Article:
SENATOR Grace Poe on Sunday pushed transport authorities to make sure all government assistance for the transport sector is implemented well and fast, as drivers reel from a series of oil price hikes even while being barred from raising fares.

In a radio interview, the chairperson of the Senate Committee on Public Services lamented the absence of quick response from authorities tasked to deal with the mounting problems of the public transport sector, topped by inadequate government assistance and delays in payments under the service contracting scheme.

Poe acknowledged the brewing unrest in the transport sector needs to be addressed quickly to avert inconvenience to commuters.

“That is becoming a problem,” said Poe, noting there is even a still unsettled P20 million that LTFRB has yet to pay for service contracting, even as  she conveyed concerns that this is a “very serious issue with many drivers if they do not get the promised payment for their services.”

She described it as “a life-or-death ([issue) for many of our drivers,” reminding authorities concerned about the possible repercussions if drivers do not receive the promised payment for their services. The senator said they reminded officials of the Department of Transportation and its attached agencies that they will review whether the government’s obligations to the stakeholders have been given before approving their 2022 budgets in plenary.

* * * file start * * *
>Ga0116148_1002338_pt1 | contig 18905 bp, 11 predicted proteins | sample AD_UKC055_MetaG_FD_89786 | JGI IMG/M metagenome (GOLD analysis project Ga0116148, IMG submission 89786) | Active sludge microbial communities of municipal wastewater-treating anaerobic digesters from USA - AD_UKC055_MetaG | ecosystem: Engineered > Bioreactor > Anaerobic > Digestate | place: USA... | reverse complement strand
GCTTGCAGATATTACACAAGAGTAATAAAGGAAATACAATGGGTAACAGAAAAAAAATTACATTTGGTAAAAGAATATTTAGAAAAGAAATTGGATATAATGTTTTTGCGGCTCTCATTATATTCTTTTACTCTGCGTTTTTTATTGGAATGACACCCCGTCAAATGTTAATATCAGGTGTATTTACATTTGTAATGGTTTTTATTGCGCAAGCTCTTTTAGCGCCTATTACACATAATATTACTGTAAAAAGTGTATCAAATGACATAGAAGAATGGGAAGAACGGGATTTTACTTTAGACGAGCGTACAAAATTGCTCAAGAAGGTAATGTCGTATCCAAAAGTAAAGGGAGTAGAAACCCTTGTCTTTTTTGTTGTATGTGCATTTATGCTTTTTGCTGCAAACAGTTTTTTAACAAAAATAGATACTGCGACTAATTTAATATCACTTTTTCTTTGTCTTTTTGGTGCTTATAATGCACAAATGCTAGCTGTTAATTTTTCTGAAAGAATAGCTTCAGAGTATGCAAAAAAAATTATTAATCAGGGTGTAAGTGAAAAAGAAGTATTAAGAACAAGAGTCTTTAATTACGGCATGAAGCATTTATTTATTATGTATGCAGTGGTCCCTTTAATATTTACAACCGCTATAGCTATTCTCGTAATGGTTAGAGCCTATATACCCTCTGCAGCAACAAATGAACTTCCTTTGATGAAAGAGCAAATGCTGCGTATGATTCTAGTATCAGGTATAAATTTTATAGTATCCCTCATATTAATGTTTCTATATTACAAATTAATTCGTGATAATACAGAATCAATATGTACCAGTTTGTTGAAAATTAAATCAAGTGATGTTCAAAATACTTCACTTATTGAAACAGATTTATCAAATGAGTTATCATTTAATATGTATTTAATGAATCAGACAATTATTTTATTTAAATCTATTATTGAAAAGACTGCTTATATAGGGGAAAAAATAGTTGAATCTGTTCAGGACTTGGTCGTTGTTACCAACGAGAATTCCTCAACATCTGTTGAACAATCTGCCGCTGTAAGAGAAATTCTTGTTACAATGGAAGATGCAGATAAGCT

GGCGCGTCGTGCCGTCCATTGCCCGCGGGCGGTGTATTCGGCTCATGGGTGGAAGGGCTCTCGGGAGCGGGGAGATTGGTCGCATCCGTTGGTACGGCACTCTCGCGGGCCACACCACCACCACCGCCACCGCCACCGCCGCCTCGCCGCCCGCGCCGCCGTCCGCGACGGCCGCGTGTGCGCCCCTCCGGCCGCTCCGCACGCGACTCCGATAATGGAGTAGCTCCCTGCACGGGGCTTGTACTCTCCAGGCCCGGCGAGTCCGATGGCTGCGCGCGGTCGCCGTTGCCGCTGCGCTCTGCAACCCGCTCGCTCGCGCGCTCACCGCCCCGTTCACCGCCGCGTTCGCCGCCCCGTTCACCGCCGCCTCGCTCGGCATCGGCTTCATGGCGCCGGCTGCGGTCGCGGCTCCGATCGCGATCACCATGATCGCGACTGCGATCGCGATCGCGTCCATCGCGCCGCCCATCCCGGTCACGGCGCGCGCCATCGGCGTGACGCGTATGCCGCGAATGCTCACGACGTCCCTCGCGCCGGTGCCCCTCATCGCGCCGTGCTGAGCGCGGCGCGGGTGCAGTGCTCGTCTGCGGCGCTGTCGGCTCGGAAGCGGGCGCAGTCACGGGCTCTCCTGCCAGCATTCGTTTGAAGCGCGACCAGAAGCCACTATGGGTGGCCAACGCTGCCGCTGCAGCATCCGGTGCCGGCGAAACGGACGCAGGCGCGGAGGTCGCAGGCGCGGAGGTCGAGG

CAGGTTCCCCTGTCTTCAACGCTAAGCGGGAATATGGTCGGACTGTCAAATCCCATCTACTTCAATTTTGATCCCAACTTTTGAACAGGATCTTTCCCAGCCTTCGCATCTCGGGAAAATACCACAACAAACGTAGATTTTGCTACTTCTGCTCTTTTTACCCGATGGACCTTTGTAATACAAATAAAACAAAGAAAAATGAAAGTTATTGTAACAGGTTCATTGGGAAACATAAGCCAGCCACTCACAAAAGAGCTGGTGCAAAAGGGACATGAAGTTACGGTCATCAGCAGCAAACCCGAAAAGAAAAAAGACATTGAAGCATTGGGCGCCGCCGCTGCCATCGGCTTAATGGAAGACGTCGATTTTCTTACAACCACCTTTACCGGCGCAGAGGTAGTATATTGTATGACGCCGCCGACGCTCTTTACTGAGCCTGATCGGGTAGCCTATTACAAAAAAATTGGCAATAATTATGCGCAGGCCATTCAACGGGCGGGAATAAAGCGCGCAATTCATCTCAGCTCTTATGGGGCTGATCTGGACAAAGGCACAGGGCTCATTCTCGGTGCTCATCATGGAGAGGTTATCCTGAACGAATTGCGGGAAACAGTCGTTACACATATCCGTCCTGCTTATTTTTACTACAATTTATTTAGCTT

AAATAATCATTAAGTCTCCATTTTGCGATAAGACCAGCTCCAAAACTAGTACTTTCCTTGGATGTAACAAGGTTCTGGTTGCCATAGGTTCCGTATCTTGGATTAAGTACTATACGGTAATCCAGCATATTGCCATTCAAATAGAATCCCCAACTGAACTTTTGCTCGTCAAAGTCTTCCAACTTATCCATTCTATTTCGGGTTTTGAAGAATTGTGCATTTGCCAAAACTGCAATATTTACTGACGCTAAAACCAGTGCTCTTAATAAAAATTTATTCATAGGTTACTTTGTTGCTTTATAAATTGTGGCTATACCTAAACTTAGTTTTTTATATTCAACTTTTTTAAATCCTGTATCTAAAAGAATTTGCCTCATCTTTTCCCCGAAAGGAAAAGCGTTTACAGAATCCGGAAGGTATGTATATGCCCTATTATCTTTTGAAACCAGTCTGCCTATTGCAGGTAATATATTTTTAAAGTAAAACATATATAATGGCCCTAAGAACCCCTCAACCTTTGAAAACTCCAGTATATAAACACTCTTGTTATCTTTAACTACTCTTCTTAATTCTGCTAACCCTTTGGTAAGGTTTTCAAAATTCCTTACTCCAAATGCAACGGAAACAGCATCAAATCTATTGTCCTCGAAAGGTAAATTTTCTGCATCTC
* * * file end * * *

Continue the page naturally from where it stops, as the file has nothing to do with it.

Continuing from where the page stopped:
Meanwhile, another brewing issue has arisen between drivers and the transport operators on the computation of their shares from daily fares collection computed on the number of passengers.

“Now, that is not just the only problem,” she said, adding, partly in Filipino: “Sometimes drivers complain about their pay not being commensurate to the kilometers they covered in a day. For example, a driver covers 120 kms in one day, but he gets paid only for the equivalent of between 20 and25 kms.

Meanwhile, while acknowledging the recent government service to provide P1 billion in cash aid to  over 170,000 transport workers, Poe slammed the poor implementation of well-meaning policies.

“We [lawmakers] allocated nearly P6 billion for service contracting, but they spent less than P1 billion. That’s money, we know how money rolls and primes the economy. You give that to displaced transport workers so they have temporary jobs and their families can spend it, and in turn help the businesses that supply what they need.”





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